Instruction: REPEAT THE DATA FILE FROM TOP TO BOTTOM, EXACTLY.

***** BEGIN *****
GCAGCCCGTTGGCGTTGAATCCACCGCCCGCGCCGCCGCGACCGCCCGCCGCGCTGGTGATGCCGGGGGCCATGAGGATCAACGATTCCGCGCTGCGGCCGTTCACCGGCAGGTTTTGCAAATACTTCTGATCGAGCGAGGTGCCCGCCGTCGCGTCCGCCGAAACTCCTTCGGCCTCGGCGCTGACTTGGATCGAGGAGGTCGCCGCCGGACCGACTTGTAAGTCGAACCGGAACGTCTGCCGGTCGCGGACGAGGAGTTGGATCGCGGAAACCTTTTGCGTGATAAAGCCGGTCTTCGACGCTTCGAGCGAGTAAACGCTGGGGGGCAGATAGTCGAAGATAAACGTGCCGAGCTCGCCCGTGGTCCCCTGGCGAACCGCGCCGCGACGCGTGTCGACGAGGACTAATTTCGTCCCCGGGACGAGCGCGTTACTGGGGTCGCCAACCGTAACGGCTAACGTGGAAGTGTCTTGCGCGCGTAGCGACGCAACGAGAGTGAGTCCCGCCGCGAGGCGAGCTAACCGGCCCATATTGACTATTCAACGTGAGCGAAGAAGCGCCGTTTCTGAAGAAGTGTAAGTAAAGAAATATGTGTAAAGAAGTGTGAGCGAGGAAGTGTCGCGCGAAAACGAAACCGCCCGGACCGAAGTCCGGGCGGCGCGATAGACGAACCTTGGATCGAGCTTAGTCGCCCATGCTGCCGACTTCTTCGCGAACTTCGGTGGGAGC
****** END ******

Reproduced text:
GCAGCCCGTTGGCGTTGAATCCACCGCCCGCGCCGCCGCGACCGCCCGCCGCGCTGGTGATGCCGGGGGCCATGAGGATCAACGATTCCGCGCTGCGGCCGTTCACCGGCAGGTTTTGCAAATACTTCTGATCGAGCGAGGTGCCCGCCGTCGCGTCCGCCGAAACTCCTTCGGCCTCGGCGCTGACTTGGATCGAGGAGGTCGCCGCCGGACCGACTTGTAAGTCGAACCGGAACGTCTGCCGGTCGCGGACGAGGAGTTGGATCGCGGAAACCTTTTGCGTGATAAAGCCGGTCTTCGACGCTTCGAGCGAGTAAACGCTGGGGGGCAGATAGTCGAAGATAAACGTGCCGAGCTCGCCCGTGGTCCCCTGGCGAACCGCGCCGCGACGCGTGTCGACGAGGACTAATTTCGTCCCCGGGACGAGCGCGTTACTGGGGTCGCCAACCGTAACGGCTAACGTGGAAGTGTCTTGCGCGCGTAGCGACGCAACGAGAGTGAGTCCCGCCGCGAGGCGAGCTAACCGGCCCATATTGACTATTCAACGTGAGCGAAGAAGCGCCGTTTCTGAAGAAGTGTAAGTAAAGAAATATGTGTAAAGAAGTGTGAGCGAGGAAGTGTCGCGCGAAAACGAAACCGCCCGGACCGAAGTCCGGGCGGCGCGATAGACGAACCTTGGATCGAGCTTAGTCGCCCATGCTGCCGACTTCTTCGCGAACTTCGGTGGGAGC